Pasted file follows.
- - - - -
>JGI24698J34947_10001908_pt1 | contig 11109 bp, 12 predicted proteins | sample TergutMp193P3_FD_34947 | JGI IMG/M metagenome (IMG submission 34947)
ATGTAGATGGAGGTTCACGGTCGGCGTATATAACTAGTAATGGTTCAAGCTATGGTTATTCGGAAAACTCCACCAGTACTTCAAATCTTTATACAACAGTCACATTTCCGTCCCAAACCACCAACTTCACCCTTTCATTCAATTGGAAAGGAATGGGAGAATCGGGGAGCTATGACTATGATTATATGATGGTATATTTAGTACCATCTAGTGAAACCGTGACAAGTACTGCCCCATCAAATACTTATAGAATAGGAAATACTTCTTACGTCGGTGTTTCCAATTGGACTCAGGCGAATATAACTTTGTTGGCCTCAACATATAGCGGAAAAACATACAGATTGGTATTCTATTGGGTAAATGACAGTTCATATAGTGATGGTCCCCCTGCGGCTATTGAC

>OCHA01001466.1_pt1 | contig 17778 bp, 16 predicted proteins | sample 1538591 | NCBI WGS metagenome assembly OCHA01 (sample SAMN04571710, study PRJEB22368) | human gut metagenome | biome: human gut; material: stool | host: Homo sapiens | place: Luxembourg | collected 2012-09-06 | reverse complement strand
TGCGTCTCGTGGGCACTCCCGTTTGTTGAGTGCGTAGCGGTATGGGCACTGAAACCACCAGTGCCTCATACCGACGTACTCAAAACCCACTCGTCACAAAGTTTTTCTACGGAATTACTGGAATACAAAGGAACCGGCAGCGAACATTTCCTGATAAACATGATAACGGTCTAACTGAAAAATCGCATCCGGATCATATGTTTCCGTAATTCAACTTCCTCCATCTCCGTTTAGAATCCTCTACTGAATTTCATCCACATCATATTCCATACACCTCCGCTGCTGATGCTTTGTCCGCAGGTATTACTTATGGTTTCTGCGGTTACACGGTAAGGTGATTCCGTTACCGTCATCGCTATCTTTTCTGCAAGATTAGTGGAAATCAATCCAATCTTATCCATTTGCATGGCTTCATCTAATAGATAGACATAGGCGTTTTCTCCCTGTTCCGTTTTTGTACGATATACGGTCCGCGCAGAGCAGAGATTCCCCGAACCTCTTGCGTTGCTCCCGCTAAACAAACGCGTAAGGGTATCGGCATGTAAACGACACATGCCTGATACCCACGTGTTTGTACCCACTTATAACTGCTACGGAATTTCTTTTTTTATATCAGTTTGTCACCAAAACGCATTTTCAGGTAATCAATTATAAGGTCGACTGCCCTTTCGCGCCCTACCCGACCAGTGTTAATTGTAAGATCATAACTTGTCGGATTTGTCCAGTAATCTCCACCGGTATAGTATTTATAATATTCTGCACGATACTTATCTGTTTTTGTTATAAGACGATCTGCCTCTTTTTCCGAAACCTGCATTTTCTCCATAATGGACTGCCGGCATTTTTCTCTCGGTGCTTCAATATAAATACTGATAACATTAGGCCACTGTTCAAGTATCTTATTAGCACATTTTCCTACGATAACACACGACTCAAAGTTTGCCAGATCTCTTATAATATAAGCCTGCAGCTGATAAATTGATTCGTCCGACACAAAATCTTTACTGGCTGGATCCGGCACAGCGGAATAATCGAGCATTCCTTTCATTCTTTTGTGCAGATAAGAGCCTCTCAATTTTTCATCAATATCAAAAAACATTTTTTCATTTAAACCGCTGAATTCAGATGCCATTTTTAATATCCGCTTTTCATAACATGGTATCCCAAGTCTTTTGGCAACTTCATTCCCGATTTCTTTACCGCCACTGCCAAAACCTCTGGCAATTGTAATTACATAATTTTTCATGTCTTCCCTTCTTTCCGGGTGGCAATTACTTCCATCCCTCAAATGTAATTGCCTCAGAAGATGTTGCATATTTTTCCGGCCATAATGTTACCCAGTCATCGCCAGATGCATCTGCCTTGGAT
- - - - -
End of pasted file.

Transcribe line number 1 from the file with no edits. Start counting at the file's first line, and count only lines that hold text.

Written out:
>JGI24698J34947_10001908_pt1 | contig 11109 bp, 12 predicted proteins | sample TergutMp193P3_FD_34947 | JGI IMG/M metagenome (IMG submission 34947)